One page consumes 648 * 256 / 8 = 20,736 bytes of external SRAM. The size of the installed SRAM is 131,072 bytes (128k * 8 bit). How do we make use of the remaining memory? Several framebuffers! The ATmega162 can address 64k of external SRAM minus 1k internal SRAM minus 256 bytes registers. These 64,256 bytes contain 3 framebuffers and leave 2k for future ideas. The other half of the SRAM chip can be reached by banking. That equals to six independend framebuffers and two 2k free memory blocks in total.
The framebuffers can be used in two modes. In mode 0 all six buffers are orthogonal. In mode 1 only the three buffers in bank 0 are available for drawing while the three buffers in bank 1 are used to implement a second ‘color’. You may call this lower level of brightness ‘dark green’ as well as ‘transparent green’. The following image shows the extended resolution by a border drawn outside the CBM display real estate and explains the meaning of ‘dark/transparent green’.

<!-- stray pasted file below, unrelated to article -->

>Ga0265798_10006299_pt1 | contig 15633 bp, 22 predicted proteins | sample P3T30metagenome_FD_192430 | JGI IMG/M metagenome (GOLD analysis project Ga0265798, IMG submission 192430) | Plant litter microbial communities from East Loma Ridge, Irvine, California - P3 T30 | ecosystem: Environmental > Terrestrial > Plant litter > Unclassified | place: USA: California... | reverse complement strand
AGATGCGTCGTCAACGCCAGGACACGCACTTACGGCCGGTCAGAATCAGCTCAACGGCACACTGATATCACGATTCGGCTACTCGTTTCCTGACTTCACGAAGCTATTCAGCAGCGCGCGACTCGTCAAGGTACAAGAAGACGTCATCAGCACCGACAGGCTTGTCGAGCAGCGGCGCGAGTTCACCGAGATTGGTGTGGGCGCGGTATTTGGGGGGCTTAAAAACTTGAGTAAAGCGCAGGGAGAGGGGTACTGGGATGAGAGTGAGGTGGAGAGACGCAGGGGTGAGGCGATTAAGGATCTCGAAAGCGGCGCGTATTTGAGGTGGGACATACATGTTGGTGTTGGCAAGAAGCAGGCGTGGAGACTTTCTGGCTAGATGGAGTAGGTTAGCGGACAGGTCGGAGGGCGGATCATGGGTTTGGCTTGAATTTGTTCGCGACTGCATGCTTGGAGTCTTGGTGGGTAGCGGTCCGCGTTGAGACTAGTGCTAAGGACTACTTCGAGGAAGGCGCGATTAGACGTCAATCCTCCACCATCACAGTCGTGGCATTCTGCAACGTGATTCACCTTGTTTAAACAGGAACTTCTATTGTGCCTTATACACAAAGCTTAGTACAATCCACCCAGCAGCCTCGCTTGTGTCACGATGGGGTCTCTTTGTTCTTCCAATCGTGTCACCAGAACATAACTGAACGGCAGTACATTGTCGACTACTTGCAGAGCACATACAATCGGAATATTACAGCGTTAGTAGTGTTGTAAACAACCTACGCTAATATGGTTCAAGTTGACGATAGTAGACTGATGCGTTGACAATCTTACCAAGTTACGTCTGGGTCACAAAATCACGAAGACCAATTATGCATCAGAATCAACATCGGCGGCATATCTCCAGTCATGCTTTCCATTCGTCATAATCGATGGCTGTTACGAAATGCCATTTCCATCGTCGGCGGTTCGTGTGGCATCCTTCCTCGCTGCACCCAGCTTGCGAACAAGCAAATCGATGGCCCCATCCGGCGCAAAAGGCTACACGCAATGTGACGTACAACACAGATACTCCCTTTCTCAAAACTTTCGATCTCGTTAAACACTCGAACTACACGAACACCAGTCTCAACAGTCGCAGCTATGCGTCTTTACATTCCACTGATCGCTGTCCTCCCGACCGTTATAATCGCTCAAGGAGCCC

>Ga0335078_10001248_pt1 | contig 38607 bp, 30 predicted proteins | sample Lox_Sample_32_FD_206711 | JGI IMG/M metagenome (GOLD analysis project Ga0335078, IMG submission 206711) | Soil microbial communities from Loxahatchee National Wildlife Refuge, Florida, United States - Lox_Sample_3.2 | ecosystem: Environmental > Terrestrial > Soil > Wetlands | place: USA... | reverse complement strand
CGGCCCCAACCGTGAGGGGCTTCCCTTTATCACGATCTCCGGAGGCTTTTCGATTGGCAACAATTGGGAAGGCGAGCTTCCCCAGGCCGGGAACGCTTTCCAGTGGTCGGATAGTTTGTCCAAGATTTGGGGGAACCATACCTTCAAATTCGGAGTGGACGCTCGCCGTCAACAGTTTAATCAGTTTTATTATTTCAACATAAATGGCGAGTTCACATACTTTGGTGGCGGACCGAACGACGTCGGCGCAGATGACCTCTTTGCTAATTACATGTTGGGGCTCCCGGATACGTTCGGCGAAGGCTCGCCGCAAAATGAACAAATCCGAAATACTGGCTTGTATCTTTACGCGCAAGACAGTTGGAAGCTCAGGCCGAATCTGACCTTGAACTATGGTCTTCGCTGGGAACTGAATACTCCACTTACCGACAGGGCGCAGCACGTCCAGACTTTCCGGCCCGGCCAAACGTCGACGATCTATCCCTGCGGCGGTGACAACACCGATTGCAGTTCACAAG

Please take a closer look at the characters ‘T’ in the bottom half of the screen and ‘1’ in ‘Line 21’ as well as the disruption of the right border line. These seem to be side effects of the wild wiring – sometimes present, sometimes absent. EDIT: No, it’s a problem of the CBM mainboard that persists even if I disconnect the HRE completely. Talking about the characters only. The line disruption is most likely a problem of the HRE. And no, it’s not the dust on my camera.